Concerning the concept of a leader: we can be a leader or hero in a situation. It doesn’t mean that we devote our life to fighting crime. But we need to prepare ourselves for a situation in which our will and view of the world will be tested. It can be a blink of an eye when our mind is occupied with the question of acting or not acting in a situation… and making the right decision. It can be a question of what career path to take. And of course, we also need principled leaders in important positions. If we don’t encourage people to become leaders, then only one type pf person will go into this position: the type of person who cares only about power. We should encourage everyone to take responsibility in his or her area of expertise, community, family, and group of friends.
Our will is between free and not free. We are as free as we know of the influences of the world. Our brain runs on a deterministic chemistry, but our consciousness is the result of a higher, recursive process. But by “higher” I don’t mean “mystical.” It is more like an emergent process, something that can only exist in its entirety and cannot be broken down scientifically without destroying it. It is as if you wanted to analyze a cloud. It looks like a distinct entity from afar, but once you get close, once you fragment it into its contents, it vanishes.
You see, once we have used philosophy and science to establish that we have free will, we can follow a whole number of values and views for our life from it. If we assumed that everyone is just the product of his or her environment, then why even bother, you can’t change yourself. Anything goes, no one is responsible for his actions. This is not the philosophy of a leader or hero.
To establish our free will, we first have to look at a number of other issues, including the objectivity of perception, language, and communication. In the end, the goal of the book series is to teach people to be leaders, but also to be able to defend their philosophy against arguments such as, “Aren’t we all just brains swimming in a laboratory of a crazy scientist?” or “Our consciousness creates reality, not the other way around. What is your proof that reality is real, and existence exists?”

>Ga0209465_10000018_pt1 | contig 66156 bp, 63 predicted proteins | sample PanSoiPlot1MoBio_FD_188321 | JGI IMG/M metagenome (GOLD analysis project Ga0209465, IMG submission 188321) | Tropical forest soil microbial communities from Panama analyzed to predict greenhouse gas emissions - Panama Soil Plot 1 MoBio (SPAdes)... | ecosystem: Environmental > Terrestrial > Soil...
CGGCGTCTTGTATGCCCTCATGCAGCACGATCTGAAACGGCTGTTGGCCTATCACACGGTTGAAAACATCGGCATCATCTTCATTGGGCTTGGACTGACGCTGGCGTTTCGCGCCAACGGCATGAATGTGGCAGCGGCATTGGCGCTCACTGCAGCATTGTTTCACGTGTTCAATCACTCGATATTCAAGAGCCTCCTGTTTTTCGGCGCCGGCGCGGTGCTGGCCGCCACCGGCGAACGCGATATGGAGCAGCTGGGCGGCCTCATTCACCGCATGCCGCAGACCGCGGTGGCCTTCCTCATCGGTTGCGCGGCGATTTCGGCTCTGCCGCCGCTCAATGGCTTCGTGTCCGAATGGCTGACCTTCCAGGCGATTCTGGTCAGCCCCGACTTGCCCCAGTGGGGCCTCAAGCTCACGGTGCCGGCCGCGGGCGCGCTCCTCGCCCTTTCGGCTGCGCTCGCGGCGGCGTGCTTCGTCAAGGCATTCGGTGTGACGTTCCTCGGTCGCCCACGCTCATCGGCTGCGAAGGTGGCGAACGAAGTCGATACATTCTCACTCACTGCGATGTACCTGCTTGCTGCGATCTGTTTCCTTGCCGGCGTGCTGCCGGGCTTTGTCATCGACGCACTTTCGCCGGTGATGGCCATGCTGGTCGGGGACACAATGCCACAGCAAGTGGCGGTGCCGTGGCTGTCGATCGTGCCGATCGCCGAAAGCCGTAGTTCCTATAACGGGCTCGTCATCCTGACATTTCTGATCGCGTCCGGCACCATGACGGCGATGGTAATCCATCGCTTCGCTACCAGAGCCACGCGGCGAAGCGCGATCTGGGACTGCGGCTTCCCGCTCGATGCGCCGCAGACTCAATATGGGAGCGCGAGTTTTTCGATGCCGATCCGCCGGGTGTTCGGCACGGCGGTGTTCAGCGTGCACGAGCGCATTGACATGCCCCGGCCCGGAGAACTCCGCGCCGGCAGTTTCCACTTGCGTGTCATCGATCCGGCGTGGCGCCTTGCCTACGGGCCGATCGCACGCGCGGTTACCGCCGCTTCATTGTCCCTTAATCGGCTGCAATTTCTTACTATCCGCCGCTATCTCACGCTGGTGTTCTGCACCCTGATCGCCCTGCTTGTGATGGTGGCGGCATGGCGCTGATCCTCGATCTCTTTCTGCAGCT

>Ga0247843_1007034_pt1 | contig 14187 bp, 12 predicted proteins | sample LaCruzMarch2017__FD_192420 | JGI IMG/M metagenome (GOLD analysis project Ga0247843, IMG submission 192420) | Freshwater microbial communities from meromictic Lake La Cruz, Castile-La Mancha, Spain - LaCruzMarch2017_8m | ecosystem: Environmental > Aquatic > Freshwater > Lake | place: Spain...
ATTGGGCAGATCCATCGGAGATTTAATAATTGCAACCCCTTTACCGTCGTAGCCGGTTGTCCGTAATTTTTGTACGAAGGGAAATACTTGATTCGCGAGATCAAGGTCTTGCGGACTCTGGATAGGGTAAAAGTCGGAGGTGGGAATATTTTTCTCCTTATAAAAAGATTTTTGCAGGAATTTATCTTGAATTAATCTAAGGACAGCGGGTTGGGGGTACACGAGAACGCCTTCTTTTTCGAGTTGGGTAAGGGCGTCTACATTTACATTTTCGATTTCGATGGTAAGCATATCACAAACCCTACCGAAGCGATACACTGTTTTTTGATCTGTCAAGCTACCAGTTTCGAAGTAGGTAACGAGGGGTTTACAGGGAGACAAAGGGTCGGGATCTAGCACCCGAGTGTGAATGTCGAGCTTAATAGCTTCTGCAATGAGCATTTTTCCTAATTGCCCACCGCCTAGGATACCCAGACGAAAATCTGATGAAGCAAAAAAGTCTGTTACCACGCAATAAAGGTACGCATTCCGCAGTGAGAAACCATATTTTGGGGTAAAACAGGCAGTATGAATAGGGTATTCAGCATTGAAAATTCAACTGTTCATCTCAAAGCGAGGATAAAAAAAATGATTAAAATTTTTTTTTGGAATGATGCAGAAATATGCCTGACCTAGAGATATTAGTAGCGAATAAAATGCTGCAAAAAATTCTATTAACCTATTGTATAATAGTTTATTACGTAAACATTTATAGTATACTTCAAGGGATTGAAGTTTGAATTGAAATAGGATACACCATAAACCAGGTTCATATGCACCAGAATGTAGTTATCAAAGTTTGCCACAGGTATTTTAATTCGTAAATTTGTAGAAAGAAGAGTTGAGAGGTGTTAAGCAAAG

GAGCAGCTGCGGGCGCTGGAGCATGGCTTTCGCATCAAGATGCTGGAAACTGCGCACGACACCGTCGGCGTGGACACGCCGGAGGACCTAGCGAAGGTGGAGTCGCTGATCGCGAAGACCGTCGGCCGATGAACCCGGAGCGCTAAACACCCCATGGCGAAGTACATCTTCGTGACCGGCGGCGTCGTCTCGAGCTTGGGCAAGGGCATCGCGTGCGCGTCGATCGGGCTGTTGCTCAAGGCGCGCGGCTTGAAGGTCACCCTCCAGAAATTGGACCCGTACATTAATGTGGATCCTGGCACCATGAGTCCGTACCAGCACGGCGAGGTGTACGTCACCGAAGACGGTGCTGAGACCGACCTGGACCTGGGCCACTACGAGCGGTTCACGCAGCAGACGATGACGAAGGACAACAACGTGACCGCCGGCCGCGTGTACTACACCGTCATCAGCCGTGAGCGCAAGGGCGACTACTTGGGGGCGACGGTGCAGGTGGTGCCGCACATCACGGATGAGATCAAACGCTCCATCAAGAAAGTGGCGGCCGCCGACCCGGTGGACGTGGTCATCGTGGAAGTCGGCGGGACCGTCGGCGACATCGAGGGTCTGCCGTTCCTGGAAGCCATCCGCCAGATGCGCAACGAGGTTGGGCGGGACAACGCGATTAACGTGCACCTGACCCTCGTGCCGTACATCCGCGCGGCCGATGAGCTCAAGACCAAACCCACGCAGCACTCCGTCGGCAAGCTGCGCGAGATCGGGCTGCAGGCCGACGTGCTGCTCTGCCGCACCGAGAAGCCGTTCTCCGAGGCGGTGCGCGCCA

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If I were to choose authors whose work relates to each of the book in the series, I would name Ayn Rand and Aristotle for the first book. Not only did each provide groundwork for philosophy, but also Ayn Rand explained the real concept of the hero and leader. Concerning the second book, which is science and theory of the mind, I will point to Carl Sagan, Richard Dawkins, William H. Calvin, David Bohm, and Lawrence Krauss as major influences. The third book, focusing on values and drugs, is greatly based on Ayn Rand (theory of values) as well as own views and current scientific results. I drew a lot from Karen Armstrong‘s books for the fourth book about religion and theology, and the chapter about psychology is greatly influenced by the ideas of Carl Jung, Peter S. Beagle, Joseph Campbell, and Robert Cialdini. While Ayn Rand again provided basic philosophical ideas, modern science and personality theory help us to connect with who we are and what our values actually are. Finally, for the book on art and heroism, I will draw heavily on Ayn Rand, general music theory and a number of authors of motivation books.
Some of the best-known books on leadership include:
- Think and Grow Rich (Napoleon Hill)
- The Greatest Salesman in the World (Og Mandino)
- Awaken the Giant Within (Anthony Robbins)
- The 7 Habits of Highly Effective People (Stephen R. Covey)
- The 48 Laws of Power (Robert Greene)
While each of these books and others like them, provide you with tips and tricks on how to become successful, each set success as the ultimate goal. For example, Robbins’ book claims to provide “immediate control of your mental, emotional, physical and financial destiny.”
This is not the goal of the Philosophy for Heroes book series. Instead, this book series encourages you to sit down and think and reflect. Becoming a leader is not done by superimposing a code or mask on your identity or reprogramming your behavior. There are no quick solutions.
You become a hero by becoming a balanced person first – by being true to yourself and discovering your strengths and weaknesses. You have to visit all your past experiences and face your demons and bring them into line. You have to work at solving old emotional or intellectual conflicts. You have to learn about philosophy and science. This book series will challenge you to begin the journey to become a balanced person with a free mind… to follow your own dreams and express your own identity.
The next book (working title “Philosophy for Heroes”) will be released in multiple parts, the first one will be available in summer 2015 in English and then translated into German.